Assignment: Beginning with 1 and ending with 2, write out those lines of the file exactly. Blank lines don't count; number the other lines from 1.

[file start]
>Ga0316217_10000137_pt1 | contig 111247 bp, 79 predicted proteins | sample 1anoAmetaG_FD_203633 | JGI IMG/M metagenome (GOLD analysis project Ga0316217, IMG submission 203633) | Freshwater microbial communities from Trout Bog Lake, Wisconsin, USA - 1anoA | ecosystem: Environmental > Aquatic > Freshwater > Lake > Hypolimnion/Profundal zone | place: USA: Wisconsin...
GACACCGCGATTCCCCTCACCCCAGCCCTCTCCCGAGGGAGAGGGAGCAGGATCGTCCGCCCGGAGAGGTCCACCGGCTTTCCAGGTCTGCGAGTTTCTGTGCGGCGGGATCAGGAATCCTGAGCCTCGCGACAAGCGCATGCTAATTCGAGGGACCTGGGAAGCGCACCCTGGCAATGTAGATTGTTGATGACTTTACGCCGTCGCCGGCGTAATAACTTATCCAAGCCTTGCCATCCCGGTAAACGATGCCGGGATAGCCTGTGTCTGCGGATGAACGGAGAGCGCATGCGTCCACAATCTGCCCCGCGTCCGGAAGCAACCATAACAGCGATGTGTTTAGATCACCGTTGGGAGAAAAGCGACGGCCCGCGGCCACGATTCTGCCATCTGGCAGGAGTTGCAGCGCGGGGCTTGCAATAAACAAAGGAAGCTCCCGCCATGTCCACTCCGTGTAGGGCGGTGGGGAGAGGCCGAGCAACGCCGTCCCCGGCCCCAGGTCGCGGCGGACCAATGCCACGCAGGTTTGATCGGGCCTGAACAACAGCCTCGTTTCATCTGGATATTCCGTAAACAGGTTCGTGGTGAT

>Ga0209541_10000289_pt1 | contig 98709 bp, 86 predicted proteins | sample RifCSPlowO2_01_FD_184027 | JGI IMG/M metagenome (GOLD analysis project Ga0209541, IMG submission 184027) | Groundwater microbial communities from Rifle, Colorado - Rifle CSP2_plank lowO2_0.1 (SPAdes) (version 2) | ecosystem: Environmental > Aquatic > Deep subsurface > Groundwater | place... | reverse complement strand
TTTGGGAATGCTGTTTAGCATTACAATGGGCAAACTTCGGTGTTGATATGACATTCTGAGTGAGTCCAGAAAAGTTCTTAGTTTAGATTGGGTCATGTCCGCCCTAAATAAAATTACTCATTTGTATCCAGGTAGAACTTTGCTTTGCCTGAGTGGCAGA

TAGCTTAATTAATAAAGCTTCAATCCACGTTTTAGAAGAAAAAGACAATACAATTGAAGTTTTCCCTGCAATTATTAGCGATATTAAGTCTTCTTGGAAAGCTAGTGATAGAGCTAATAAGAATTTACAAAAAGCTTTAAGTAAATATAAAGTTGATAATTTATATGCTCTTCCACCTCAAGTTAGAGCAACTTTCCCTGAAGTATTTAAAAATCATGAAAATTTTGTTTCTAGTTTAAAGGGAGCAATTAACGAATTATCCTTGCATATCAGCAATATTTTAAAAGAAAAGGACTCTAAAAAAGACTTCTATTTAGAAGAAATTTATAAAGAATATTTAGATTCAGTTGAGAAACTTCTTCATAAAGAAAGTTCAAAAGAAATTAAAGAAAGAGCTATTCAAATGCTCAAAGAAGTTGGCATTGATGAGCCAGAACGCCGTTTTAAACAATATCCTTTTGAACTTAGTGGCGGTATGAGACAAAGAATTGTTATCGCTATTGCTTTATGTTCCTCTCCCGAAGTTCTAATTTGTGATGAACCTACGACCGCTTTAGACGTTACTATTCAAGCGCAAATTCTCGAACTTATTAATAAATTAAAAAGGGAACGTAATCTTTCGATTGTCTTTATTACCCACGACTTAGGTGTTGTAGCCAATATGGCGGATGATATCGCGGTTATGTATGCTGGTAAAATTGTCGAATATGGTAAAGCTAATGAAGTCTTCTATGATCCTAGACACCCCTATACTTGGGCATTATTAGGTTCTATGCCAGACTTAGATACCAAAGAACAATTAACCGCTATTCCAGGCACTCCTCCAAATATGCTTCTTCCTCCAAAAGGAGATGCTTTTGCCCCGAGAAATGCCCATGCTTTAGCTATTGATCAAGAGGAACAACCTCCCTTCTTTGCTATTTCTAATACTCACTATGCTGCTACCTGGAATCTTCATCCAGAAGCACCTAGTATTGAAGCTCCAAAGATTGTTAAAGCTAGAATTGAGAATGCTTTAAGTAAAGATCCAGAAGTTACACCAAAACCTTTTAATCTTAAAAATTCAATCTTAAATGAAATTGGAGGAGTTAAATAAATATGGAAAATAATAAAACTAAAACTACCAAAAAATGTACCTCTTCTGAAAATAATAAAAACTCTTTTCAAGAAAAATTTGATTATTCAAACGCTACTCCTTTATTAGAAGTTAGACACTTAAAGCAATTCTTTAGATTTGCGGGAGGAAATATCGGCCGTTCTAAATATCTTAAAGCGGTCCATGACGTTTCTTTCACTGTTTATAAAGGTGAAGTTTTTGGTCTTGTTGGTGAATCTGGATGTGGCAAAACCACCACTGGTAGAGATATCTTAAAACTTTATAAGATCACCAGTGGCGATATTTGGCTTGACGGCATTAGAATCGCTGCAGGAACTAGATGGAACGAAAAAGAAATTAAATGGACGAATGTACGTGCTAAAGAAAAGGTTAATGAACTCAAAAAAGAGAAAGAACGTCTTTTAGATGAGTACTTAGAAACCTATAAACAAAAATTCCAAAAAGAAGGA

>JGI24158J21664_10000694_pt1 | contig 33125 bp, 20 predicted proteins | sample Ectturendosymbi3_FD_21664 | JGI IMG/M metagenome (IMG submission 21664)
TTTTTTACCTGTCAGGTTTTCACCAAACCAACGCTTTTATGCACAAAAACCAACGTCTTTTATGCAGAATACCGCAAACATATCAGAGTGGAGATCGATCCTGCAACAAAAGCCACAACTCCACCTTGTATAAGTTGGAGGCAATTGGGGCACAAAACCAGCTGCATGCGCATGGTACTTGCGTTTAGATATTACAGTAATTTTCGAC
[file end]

>Ga0316217_10000137_pt1 | contig 111247 bp, 79 predicted proteins | sample 1anoAmetaG_FD_203633 | JGI IMG/M metagenome (GOLD analysis project Ga0316217, IMG submission 203633) | Freshwater microbial communities from Trout Bog Lake, Wisconsin, USA - 1anoA | ecosystem: Environmental > Aquatic > Freshwater > Lake > Hypolimnion/Profundal zone | place: USA: Wisconsin...
GACACCGCGATTCCCCTCACCCCAGCCCTCTCCCGAGGGAGAGGGAGCAGGATCGTCCGCCCGGAGAGGTCCACCGGCTTTCCAGGTCTGCGAGTTTCTGTGCGGCGGGATCAGGAATCCTGAGCCTCGCGACAAGCGCATGCTAATTCGAGGGACCTGGGAAGCGCACCCTGGCAATGTAGATTGTTGATGACTTTACGCCGTCGCCGGCGTAATAACTTATCCAAGCCTTGCCATCCCGGTAAACGATGCCGGGATAGCCTGTGTCTGCGGATGAACGGAGAGCGCATGCGTCCACAATCTGCCCCGCGTCCGGAAGCAACCATAACAGCGATGTGTTTAGATCACCGTTGGGAGAAAAGCGACGGCCCGCGGCCACGATTCTGCCATCTGGCAGGAGTTGCAGCGCGGGGCTTGCAATAAACAAAGGAAGCTCCCGCCATGTCCACTCCGTGTAGGGCGGTGGGGAGAGGCCGAGCAACGCCGTCCCCGGCCCCAGGTCGCGGCGGACCAATGCCACGCAGGTTTGATCGGGCCTGAACAACAGCCTCGTTTCATCTGGATATTCCGTAAACAGGTTCGTGGTGAT